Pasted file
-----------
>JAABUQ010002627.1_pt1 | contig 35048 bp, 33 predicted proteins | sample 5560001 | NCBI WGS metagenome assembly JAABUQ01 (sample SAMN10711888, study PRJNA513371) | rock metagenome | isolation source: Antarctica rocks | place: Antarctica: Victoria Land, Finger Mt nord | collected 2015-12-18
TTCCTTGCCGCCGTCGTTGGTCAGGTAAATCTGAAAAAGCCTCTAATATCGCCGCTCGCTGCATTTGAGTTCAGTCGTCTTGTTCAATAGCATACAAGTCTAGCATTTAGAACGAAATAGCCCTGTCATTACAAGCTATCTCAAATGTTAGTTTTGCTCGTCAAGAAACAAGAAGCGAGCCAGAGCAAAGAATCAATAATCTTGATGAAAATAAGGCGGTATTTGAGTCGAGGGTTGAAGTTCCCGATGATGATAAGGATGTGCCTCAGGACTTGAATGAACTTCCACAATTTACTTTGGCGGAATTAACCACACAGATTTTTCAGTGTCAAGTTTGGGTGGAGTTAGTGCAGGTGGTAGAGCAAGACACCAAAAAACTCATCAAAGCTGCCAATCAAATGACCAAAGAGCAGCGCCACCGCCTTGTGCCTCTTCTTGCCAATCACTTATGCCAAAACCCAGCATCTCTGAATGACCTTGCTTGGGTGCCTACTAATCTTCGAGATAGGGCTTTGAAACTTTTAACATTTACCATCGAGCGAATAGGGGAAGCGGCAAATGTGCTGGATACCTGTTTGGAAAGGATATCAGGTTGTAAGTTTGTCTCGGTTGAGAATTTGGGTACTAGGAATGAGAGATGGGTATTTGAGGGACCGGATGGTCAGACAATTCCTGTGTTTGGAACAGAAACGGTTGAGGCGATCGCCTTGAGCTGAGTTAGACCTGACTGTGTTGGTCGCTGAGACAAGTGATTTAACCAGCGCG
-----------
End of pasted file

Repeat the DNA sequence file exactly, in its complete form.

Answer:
>JAABUQ010002627.1_pt1 | contig 35048 bp, 33 predicted proteins | sample 5560001 | NCBI WGS metagenome assembly JAABUQ01 (sample SAMN10711888, study PRJNA513371) | rock metagenome | isolation source: Antarctica rocks | place: Antarctica: Victoria Land, Finger Mt nord | collected 2015-12-18
TTCCTTGCCGCCGTCGTTGGTCAGGTAAATCTGAAAAAGCCTCTAATATCGCCGCTCGCTGCATTTGAGTTCAGTCGTCTTGTTCAATAGCATACAAGTCTAGCATTTAGAACGAAATAGCCCTGTCATTACAAGCTATCTCAAATGTTAGTTTTGCTCGTCAAGAAACAAGAAGCGAGCCAGAGCAAAGAATCAATAATCTTGATGAAAATAAGGCGGTATTTGAGTCGAGGGTTGAAGTTCCCGATGATGATAAGGATGTGCCTCAGGACTTGAATGAACTTCCACAATTTACTTTGGCGGAATTAACCACACAGATTTTTCAGTGTCAAGTTTGGGTGGAGTTAGTGCAGGTGGTAGAGCAAGACACCAAAAAACTCATCAAAGCTGCCAATCAAATGACCAAAGAGCAGCGCCACCGCCTTGTGCCTCTTCTTGCCAATCACTTATGCCAAAACCCAGCATCTCTGAATGACCTTGCTTGGGTGCCTACTAATCTTCGAGATAGGGCTTTGAAACTTTTAACATTTACCATCGAGCGAATAGGGGAAGCGGCAAATGTGCTGGATACCTGTTTGGAAAGGATATCAGGTTGTAAGTTTGTCTCGGTTGAGAATTTGGGTACTAGGAATGAGAGATGGGTATTTGAGGGACCGGATGGTCAGACAATTCCTGTGTTTGGAACAGAAACGGTTGAGGCGATCGCCTTGAGCTGAGTTAGACCTGACTGTGTTGGTCGCTGAGACAAGTGATTTAACCAGCGCG